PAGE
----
University students are often advertising as tutors. But is it a good idea to hire them?
There are lots of decisions to be made before you and your child embark on the tutoring journey. Times, locations, dates, and cost are all significant factors that influence the decision of parents.
It can be tempting in the current economic climate, to try to make savings to the household budget. Sometimes this means parents might turn to the idea of hiring a university student to tutor their child in place of an experienced, and qualified, tutor.
This article explores the pros and cons of hiring a university student rather than a professional tutor for your child.
Most tutors are professionals and many are even qualified teachers who choose to tutor individual children outside the hurly-burly of the core school hours. This means they have been trained to teach your child – something that cannot be underestimated. Knowing the current curriculum for all the key stages and particularly the relevant key stage for your child is essential.
Most parents want a tutor to support or complement their child’s school work, and some want a tutor to be able to bring their child up to standard if they have fallen a little behind. A tutor with Qualified Teacher Status (QTS) will have these skills in abundance. Qualified teachers have invested time and energy in learning how to teach and know that unlike that common adage, those that can, teach. After all, not everyone who has been to school knows how to bring the best out of a room full of children.
After all, not everyone who has been to school knows how to bring the best out of a room full of children.
Another issue around hiring a university student is security and peace of mind. DBS checks and recommendations are priorities when it comes to employing an adult to spend time with your child. A professional tutor will come ready with a fresh DBS check – something that is expensive and difficult to obtain outside the education sector.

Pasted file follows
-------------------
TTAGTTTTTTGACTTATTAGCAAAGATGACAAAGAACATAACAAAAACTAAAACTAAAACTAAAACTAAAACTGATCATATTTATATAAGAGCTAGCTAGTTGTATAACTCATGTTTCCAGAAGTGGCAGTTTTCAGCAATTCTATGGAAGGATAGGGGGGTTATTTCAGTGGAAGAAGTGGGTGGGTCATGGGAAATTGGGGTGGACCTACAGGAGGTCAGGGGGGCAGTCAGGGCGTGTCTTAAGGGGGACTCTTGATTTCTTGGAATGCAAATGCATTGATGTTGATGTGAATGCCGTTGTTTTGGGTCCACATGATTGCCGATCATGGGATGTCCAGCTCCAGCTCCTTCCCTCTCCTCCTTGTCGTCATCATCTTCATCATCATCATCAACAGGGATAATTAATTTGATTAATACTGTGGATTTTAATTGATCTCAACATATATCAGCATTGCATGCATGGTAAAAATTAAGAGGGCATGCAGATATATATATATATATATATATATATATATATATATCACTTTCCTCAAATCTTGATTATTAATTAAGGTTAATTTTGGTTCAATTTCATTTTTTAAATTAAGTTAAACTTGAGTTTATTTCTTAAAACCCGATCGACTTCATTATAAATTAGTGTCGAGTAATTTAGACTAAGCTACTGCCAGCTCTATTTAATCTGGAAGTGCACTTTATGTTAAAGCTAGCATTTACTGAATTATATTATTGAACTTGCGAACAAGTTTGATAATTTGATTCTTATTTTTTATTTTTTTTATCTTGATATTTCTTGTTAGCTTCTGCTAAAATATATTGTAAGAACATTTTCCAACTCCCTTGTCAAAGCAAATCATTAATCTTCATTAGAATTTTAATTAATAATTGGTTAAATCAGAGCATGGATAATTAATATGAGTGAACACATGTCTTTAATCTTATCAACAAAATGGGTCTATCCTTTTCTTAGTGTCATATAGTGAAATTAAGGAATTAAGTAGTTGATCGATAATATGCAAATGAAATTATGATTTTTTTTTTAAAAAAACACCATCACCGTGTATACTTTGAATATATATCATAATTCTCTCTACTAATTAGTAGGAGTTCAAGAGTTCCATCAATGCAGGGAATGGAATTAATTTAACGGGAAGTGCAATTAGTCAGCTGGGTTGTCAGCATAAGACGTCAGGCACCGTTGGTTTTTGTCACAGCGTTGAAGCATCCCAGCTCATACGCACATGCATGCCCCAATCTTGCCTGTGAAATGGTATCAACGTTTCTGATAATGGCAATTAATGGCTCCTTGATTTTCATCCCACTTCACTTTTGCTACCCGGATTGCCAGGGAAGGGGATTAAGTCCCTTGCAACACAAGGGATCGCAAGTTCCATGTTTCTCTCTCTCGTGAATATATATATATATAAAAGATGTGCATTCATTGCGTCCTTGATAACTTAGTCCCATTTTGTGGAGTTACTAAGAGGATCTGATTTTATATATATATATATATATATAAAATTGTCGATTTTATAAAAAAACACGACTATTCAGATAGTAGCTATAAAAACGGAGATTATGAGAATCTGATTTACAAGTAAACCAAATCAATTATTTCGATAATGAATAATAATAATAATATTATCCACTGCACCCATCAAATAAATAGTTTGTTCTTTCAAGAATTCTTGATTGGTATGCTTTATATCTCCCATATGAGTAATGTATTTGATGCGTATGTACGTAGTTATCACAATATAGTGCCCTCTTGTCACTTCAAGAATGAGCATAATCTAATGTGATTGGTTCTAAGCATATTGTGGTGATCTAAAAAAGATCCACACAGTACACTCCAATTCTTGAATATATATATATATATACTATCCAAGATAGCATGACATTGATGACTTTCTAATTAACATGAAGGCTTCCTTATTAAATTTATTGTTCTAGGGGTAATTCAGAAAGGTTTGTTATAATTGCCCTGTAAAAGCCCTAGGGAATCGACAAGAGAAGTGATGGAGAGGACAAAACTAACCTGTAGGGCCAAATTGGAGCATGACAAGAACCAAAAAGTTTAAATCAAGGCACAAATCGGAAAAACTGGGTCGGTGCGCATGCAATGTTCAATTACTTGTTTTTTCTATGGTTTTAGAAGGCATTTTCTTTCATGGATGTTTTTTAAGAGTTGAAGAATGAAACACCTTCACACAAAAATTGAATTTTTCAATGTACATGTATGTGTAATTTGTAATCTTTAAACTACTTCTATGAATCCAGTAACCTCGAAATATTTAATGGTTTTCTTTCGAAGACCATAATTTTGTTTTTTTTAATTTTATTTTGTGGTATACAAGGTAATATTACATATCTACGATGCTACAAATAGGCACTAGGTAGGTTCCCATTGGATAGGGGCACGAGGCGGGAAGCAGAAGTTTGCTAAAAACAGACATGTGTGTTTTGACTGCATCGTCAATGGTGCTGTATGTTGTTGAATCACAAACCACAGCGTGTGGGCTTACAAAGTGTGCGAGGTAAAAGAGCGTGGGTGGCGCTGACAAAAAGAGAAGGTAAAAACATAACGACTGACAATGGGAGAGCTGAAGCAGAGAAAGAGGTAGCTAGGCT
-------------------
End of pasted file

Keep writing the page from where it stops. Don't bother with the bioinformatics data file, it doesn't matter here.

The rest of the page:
The DBS is a minimum check that should offer parents reassurance. It means that the person you are working with does not hold any current or past criminal convictions that would prevent them by law from working with children and vulnerable adults.
A university student will not come with these basic checks or qualifications. They may well know their subject extremely well, but they will not know what your child is expected to know for their age, their year, or the set they are in. Additionally, because of the recent qualifications overhaul, their fresh experience of school and examinations is now out of date.
At the time of writing, current university students will not have knowledge of the new GCSE or A Level specifications and will not understand their demands because they will have sat for the old modular specifications.
Current university students will not have knowledge of the new GCSE or A Level specifications and will not understand their demands
A further consideration would be to think about the fact that professional tutors will be able to spot children with undiagnosed additional needs which could be a life-saver for dyslexic children who are yet to be diagnosed for example. Again, it comes down to experience. Though their hearts are no doubt in the right place, university students just do not have the professional experience that alerts the pros to potential problems or differences.
Further problems can come when it comes down to subject-specific knowledge. For example, in Maths there may be marks for showing working. Because there are many different ways to calculate maths problems, working with an alternative method may confuse your child further rather than simplify the problem.
On the other hand, if you wanted music tuition or to supplement your child’s education with specialist knowledge in a specific area, it might well be that you can find a willing university student looking for extra cash. You may also have a family friend or relative that you know will be a good choice for your child.
In conclusion, it is undoubtedly better to hire a professional tutor who is qualified, DBS checked, experienced and with who comes with recommendations. If you have a younger child at primary school, it could be useful to hire a homework helper and this is where an undergrad could be ideal. This could be a good way to support your child while you decide whether to commit to tutoring or not.